Gone are the days when you spot a public issue you take offence with, capture it, and submit it to STOMP for a miscellaneous food voucher worth $50.
Today, the people of Singapore take action into their own hands by creating online petitions and getting people to sign them, just to catch the attention of a figure of authority.
A recent petition to ban Nas Daily from setting up camp in Singapore was uploaded by Azman Samsudin online. It sounded too ridiculous to be true, so we tried to find out if he was a brilliant satirist, or if he was just your regular Rachel Chan.
We emailed him 10 questions. Turns out, fact really is stranger than fiction.
I am Azman Samsudin, and I’m a freelance singer/songwriter, dancer and part-time bartender.
Do you think that Nas will be banned from Singapore if the petition hits 5,000 signatures?
No, but with enough signatures (for example, a million or so), I believe so that the government of Singapore will have to reconsider the implications of having such individuals into our shores.
What do you think the repercussions will be should the petition not go through?
If an individual with a mass following projects his or her own personal idea, it’s mostly accepted by their followers. Nas was an ex-Muslim and he created his own religion, based on his massive followings. There would be disastrous results if he were to set foot on our shores and impose his ideologies on our youngsters.
Nas uses brainwashing elements and subliminal messaging to reach his massive audience. 12 million, to be exact. He forcefully indicated his ideologies about on religion in his videos; he doesn’t follow them due to his own personal issues. If we have certain individuals that have various beliefs that differ from our own on our shores, I believe that he will pose a threat to our peaceful, multi-racial, and multi-ethnic country.
Your petition also said that you didn’t want him to come to “make matters worst”. What’s so bad about the current state of things?
In light of the recent bans (Watain, Religious Scholars Ban), I believe that we all have a chance to create such petitions to be looked at thoroughly by the government. As a matter of fact, our country welcomes foreigners without having a personal modus operandi, as we are more than happy to have them over. But if we were to invite those individuals that have a personal agenda against us, we will not be able to flourish together and move forward as a country.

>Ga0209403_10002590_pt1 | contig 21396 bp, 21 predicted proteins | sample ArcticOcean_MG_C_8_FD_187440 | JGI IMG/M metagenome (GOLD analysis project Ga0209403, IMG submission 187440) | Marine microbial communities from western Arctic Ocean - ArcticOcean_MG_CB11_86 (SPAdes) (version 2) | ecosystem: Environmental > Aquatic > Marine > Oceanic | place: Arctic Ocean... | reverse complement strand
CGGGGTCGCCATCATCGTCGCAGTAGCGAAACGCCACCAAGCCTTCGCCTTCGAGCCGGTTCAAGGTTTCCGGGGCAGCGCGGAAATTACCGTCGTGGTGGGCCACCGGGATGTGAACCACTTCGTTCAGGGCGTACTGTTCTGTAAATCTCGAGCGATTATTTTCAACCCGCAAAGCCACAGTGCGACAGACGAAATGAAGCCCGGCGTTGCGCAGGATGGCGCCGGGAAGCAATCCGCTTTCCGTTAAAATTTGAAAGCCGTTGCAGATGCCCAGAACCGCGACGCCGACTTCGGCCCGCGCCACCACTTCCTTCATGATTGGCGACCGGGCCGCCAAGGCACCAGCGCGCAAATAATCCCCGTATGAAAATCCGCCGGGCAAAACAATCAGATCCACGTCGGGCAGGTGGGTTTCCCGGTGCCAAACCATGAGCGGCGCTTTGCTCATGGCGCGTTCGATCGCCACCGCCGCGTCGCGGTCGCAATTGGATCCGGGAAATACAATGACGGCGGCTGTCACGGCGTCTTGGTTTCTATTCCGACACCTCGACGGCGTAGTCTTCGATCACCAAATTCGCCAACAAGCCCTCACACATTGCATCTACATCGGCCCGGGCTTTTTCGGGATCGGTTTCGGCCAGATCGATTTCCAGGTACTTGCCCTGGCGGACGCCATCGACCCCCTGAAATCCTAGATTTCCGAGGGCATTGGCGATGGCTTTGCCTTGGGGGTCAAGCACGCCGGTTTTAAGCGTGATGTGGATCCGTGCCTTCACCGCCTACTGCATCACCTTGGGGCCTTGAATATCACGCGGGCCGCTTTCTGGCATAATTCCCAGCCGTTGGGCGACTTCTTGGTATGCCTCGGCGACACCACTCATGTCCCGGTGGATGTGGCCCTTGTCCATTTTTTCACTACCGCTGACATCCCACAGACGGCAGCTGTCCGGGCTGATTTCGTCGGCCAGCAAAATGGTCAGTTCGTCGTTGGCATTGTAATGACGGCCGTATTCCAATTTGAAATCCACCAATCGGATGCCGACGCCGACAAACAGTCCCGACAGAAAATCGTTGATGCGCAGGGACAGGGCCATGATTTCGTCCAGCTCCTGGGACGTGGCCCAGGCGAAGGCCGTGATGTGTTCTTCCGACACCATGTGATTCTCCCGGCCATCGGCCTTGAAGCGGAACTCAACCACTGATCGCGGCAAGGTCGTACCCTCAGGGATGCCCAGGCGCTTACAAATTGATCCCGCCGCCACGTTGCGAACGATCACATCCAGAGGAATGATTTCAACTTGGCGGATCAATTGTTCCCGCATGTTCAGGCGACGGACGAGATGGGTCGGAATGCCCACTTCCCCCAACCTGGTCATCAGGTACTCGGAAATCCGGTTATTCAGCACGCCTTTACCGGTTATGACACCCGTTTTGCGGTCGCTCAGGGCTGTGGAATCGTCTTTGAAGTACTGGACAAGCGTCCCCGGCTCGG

Why the emphasis on religion in your petition?
I am not against Nas for being an ex-Muslim, just that he may have kept his personal statements and also understandings to himself. He didn’t pass judgements based on his personal experiences as it may move his massive followers if he kept doing what he did.
As a Muslim myself, I am open to everyone who does not have hidden motives and am able to welcome them over.
How is Nas using ‘religion’ for his own benefit?
He has a massive following, so if he were to regularly post videos of religious views, it might move them (especially the younger viewers) to accept his ideologies as their own and it may motivate them to leave their current religion. Understandably with a massive following, they have the power to have an ideology and nobody will go against that.
What is your definition of a good Muslim then?
Those that do good, help others and love one another without hatred. But we do have limits to which we may do so because if we were to unwillingly love one another despite them doing bad to us, it will come to a point that we have to negotiate with them. We are normal human beings and no prophet, after all.
We have limited avenues in Singapore for us to project our dissatisfaction or change. If we wanted to, we have to apply a permit to do so. Who in the right mind will do so, just to voice out their concerns?
Technology has somewhat evolved for the betterment of humanity. In the past, some issues may not have been addressed or communicated properly. Thus, those that want to voice a change had to either create a demonstration or an outlet through which they would be heard by the authorities.
It is the result of such petitions that caused the Watain band to be banned from performing, thus making it an absolute impact for voicing out a change. There are other outlets too, but not as great as what a petition can do. Thus, the petition is a great way for our voices to be heard by the individuals and organisations, as it will eventually be presented to these organisations, one way or another.
One of our colleagues thinks your petition is satire. Are you secretly Rachel Chan (who started the petition to ban Watain)?
Indeed, it is satire. At first, I made it as a meme to the ‘Ban Watain’ petition. However, as I studied Nas’ videos and found him to be talking about Islam, I was moved to have my say.
I am not Rachel Chan. She is, in fact, a real individual, given her Facebook profile picture with her family members. I wish I had the brains to push such a stunt, but I am unable to do so, hahaha.